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Australia's military support of the US in the Asia Pacific against China is typical of regional concern

By Chris Lewis - posted Tuesday, 7 March 2023

A recent opinion piece by Binoy Kampmark on On Line Opinion when expressing concern that US forces in Australia may have delivery systems capable of deploying nuclear weapons, states:

This ingloriously subservient status to Washington has been laid bare yet again, and along with that, the increasingly likely prospect of being targeted in any future conflict that involves the United States. Hardly a responsible state of affairs, and one on the verge of being treasonous.

While debate is critical within any liberal democracy, it is ridiculous to imply that Australia is "being turned into a US garrison state" as if there is no reason for Australia to participate in a wider military counter to Chinese expansionary aims.


Although the potential use of nuclear weapons leaving from Australian destinations cannot be ruled out as a means of last resort, the Australia-US security relationship is very important at a time when many countries are concerned by the rise of authoritarian China.

It is China alone which is causing the military fightback by many Asian Pacific nations, including the need for many regional sites that can host effective defence weaponry in line with China's arsenal of nuclear weapons roughly doubling to more than 400 warheads since 2020 according to a 2022 US Defense Department report.

As of 2021, defence spending amongst Asia Pacific nations, excluding China and Russia with $293 billion and $65.9 billion (US dollars throughout article), included the US with $801 billion, India $76.6 billion, Japan $54.1 billion, South Korea $50.2 billion, Australia $31.8 billion, Canada $26.4 billion, Taiwan $13.0 billion, Singapore $11.1 billion, Indonesia $8.3 billion, and Thailand $6.6 billion.

Most Asian Pacific nations know full well that their best option is to support a liberal-minded world order led by the US, as seen by further increases to their defence budgets and/or cooperation with the US to address the aggressive behaviour of China.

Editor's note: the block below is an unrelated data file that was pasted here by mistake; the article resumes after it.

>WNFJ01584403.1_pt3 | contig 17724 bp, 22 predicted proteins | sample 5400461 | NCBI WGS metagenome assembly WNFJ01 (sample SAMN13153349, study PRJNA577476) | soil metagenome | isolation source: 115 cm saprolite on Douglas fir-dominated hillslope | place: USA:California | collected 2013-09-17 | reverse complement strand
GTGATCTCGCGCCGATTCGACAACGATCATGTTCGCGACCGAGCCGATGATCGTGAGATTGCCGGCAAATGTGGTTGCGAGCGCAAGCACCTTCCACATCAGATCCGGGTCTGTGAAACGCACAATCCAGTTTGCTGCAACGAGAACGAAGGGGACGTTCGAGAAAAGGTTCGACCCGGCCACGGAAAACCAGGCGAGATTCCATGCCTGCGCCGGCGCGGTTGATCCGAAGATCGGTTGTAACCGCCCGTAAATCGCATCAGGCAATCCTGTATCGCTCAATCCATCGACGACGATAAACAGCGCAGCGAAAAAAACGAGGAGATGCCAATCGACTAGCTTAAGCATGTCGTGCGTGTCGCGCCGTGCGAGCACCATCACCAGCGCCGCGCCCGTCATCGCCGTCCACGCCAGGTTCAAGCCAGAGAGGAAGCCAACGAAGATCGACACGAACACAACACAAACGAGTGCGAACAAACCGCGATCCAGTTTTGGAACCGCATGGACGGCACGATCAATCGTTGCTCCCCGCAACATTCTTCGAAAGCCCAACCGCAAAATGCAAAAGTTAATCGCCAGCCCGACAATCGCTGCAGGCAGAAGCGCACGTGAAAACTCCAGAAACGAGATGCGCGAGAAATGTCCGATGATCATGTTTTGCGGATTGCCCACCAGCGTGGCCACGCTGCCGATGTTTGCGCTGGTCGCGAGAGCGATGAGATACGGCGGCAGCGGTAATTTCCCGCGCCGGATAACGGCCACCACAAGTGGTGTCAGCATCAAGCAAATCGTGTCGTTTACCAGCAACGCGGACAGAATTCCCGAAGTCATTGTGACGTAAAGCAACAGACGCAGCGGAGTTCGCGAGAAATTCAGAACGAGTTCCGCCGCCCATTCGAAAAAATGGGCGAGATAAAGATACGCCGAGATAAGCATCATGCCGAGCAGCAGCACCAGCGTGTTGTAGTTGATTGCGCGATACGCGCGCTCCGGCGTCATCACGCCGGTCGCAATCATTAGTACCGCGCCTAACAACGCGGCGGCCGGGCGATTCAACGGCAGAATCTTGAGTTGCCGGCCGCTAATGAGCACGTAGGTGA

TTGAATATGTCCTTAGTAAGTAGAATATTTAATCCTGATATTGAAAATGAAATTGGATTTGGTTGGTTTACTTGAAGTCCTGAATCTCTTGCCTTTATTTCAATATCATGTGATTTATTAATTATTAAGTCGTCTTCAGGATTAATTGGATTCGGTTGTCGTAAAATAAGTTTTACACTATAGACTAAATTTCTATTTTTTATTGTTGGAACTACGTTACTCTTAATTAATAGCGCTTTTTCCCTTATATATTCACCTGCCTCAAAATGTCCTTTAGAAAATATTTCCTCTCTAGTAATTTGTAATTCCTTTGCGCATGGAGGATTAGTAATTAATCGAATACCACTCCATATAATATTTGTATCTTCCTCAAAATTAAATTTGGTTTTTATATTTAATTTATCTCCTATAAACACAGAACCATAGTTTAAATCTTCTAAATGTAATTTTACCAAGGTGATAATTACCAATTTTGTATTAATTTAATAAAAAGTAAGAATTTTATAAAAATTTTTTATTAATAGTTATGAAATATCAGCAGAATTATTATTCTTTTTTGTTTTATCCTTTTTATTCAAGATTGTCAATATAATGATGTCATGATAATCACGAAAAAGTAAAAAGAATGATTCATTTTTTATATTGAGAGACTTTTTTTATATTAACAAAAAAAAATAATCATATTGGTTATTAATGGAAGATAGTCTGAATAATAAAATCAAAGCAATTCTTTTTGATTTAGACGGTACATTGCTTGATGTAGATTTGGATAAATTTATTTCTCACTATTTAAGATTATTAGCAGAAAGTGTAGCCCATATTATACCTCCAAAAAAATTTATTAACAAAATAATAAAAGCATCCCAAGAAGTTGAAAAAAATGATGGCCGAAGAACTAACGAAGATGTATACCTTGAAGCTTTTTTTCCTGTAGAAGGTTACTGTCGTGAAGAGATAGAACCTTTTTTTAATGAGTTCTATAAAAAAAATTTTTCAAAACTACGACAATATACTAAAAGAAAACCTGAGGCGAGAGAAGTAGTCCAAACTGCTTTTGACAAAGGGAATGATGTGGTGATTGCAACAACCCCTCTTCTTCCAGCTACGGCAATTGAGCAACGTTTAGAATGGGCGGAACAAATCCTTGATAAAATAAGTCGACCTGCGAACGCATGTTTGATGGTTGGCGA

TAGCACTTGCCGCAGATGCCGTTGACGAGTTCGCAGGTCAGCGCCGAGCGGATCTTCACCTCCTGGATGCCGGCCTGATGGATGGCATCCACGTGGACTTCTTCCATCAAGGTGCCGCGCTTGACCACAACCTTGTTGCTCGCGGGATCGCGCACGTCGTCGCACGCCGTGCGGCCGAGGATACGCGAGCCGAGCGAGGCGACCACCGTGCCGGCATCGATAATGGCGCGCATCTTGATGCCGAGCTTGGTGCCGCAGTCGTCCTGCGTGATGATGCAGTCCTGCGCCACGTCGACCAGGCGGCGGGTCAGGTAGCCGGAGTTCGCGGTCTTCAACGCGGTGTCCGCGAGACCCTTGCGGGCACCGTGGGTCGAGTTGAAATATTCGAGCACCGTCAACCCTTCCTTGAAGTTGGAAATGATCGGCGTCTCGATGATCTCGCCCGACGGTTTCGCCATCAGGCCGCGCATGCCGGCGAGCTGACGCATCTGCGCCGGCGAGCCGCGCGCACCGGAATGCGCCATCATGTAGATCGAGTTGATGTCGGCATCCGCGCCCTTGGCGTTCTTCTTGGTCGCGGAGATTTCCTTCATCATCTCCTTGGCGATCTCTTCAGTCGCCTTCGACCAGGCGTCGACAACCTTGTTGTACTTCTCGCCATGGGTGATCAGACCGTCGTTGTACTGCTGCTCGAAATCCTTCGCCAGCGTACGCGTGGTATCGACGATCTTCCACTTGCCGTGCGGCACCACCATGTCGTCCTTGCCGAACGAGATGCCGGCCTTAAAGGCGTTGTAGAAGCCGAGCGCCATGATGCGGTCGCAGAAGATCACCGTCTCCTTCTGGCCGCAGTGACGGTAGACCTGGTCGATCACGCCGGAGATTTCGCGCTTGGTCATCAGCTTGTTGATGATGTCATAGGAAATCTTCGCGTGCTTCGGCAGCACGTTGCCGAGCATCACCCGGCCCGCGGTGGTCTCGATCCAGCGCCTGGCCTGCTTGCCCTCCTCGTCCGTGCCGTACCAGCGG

The idea that Australia should not support the US is ludicrous.

With Australia much closer to any potential conflict zone in the Asia Pacific, with most attention on China's claim to take Taiwan by force if necessary, it is completely logical that Australia would fulfil its role within the US-Australia security relationship.


But let us not rest on my biased Western perspective which still believes that Western leadership is crucial to the world, superior to any other alternative offered by authoritarian powers.

In recent times, prior to the rise of a more aggressive China during the last ten years, with the increasingly global nature of the international economy making China much more important for supply chains and manufacturing, many nations depended on US military might and foolishly hoped that authoritarian China would be satisfied with acquiring economic might.

But now many of these same nations, still expecting the US to remain a Pacific power and Asian stakeholder, are responding to China in many forms knowing full well that a world led by western influenced institutions is still their best option against China which is widely recognised by most countries to be seeking military and economic domination.

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About the Author

Chris Lewis, who completed a First Class Honours degree and PhD (Commonwealth scholarship) at Monash University, has an interest in all economic, social and environmental issues, but believes that the struggle for the ‘right’ policy mix remains an elusive goal in such a complex and competitive world.

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